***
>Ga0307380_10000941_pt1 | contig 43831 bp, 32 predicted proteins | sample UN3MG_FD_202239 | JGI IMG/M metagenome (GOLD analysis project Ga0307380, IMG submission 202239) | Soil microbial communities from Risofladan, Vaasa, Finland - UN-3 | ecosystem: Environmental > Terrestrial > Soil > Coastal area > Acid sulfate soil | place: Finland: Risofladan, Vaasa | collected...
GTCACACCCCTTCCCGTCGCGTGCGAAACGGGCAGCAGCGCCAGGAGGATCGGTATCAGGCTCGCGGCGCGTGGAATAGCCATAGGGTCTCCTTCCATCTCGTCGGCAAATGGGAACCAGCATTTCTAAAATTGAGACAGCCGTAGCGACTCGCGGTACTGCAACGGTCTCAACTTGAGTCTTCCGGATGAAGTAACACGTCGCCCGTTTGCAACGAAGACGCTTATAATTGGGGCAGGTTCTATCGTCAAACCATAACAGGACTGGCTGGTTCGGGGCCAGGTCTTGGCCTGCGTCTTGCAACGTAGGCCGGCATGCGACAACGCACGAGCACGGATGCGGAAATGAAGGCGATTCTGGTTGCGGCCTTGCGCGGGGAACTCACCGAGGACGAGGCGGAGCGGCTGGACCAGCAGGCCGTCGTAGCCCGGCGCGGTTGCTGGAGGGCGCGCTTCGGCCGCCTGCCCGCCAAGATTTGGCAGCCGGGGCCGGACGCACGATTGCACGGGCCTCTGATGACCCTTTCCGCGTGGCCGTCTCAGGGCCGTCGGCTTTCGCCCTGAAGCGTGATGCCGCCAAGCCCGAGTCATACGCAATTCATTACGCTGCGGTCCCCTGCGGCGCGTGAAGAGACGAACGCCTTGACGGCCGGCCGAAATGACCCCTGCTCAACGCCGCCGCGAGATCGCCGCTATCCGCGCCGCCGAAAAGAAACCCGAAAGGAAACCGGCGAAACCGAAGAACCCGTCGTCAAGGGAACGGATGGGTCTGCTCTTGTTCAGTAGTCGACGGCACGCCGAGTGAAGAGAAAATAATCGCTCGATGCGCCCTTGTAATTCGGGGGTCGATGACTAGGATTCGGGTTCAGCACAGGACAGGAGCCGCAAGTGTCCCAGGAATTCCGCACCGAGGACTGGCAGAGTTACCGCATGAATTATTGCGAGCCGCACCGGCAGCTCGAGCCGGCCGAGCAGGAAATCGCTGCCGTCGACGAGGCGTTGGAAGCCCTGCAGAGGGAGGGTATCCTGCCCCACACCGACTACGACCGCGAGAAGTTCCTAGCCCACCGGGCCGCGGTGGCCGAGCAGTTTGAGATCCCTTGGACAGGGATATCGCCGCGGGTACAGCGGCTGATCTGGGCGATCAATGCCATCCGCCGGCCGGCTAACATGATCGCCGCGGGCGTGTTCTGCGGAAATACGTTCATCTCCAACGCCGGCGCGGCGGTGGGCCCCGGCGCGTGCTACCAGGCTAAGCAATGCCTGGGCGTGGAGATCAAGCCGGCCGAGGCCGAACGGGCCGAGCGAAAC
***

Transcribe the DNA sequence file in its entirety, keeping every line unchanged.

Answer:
>Ga0307380_10000941_pt1 | contig 43831 bp, 32 predicted proteins | sample UN3MG_FD_202239 | JGI IMG/M metagenome (GOLD analysis project Ga0307380, IMG submission 202239) | Soil microbial communities from Risofladan, Vaasa, Finland - UN-3 | ecosystem: Environmental > Terrestrial > Soil > Coastal area > Acid sulfate soil | place: Finland: Risofladan, Vaasa | collected...
GTCACACCCCTTCCCGTCGCGTGCGAAACGGGCAGCAGCGCCAGGAGGATCGGTATCAGGCTCGCGGCGCGTGGAATAGCCATAGGGTCTCCTTCCATCTCGTCGGCAAATGGGAACCAGCATTTCTAAAATTGAGACAGCCGTAGCGACTCGCGGTACTGCAACGGTCTCAACTTGAGTCTTCCGGATGAAGTAACACGTCGCCCGTTTGCAACGAAGACGCTTATAATTGGGGCAGGTTCTATCGTCAAACCATAACAGGACTGGCTGGTTCGGGGCCAGGTCTTGGCCTGCGTCTTGCAACGTAGGCCGGCATGCGACAACGCACGAGCACGGATGCGGAAATGAAGGCGATTCTGGTTGCGGCCTTGCGCGGGGAACTCACCGAGGACGAGGCGGAGCGGCTGGACCAGCAGGCCGTCGTAGCCCGGCGCGGTTGCTGGAGGGCGCGCTTCGGCCGCCTGCCCGCCAAGATTTGGCAGCCGGGGCCGGACGCACGATTGCACGGGCCTCTGATGACCCTTTCCGCGTGGCCGTCTCAGGGCCGTCGGCTTTCGCCCTGAAGCGTGATGCCGCCAAGCCCGAGTCATACGCAATTCATTACGCTGCGGTCCCCTGCGGCGCGTGAAGAGACGAACGCCTTGACGGCCGGCCGAAATGACCCCTGCTCAACGCCGCCGCGAGATCGCCGCTATCCGCGCCGCCGAAAAGAAACCCGAAAGGAAACCGGCGAAACCGAAGAACCCGTCGTCAAGGGAACGGATGGGTCTGCTCTTGTTCAGTAGTCGACGGCACGCCGAGTGAAGAGAAAATAATCGCTCGATGCGCCCTTGTAATTCGGGGGTCGATGACTAGGATTCGGGTTCAGCACAGGACAGGAGCCGCAAGTGTCCCAGGAATTCCGCACCGAGGACTGGCAGAGTTACCGCATGAATTATTGCGAGCCGCACCGGCAGCTCGAGCCGGCCGAGCAGGAAATCGCTGCCGTCGACGAGGCGTTGGAAGCCCTGCAGAGGGAGGGTATCCTGCCCCACACCGACTACGACCGCGAGAAGTTCCTAGCCCACCGGGCCGCGGTGGCCGAGCAGTTTGAGATCCCTTGGACAGGGATATCGCCGCGGGTACAGCGGCTGATCTGGGCGATCAATGCCATCCGCCGGCCGGCTAACATGATCGCCGCGGGCGTGTTCTGCGGAAATACGTTCATCTCCAACGCCGGCGCGGCGGTGGGCCCCGGCGCGTGCTACCAGGCTAAGCAATGCCTGGGCGTGGAGATCAAGCCGGCCGAGGCCGAACGGGCCGAGCGAAAC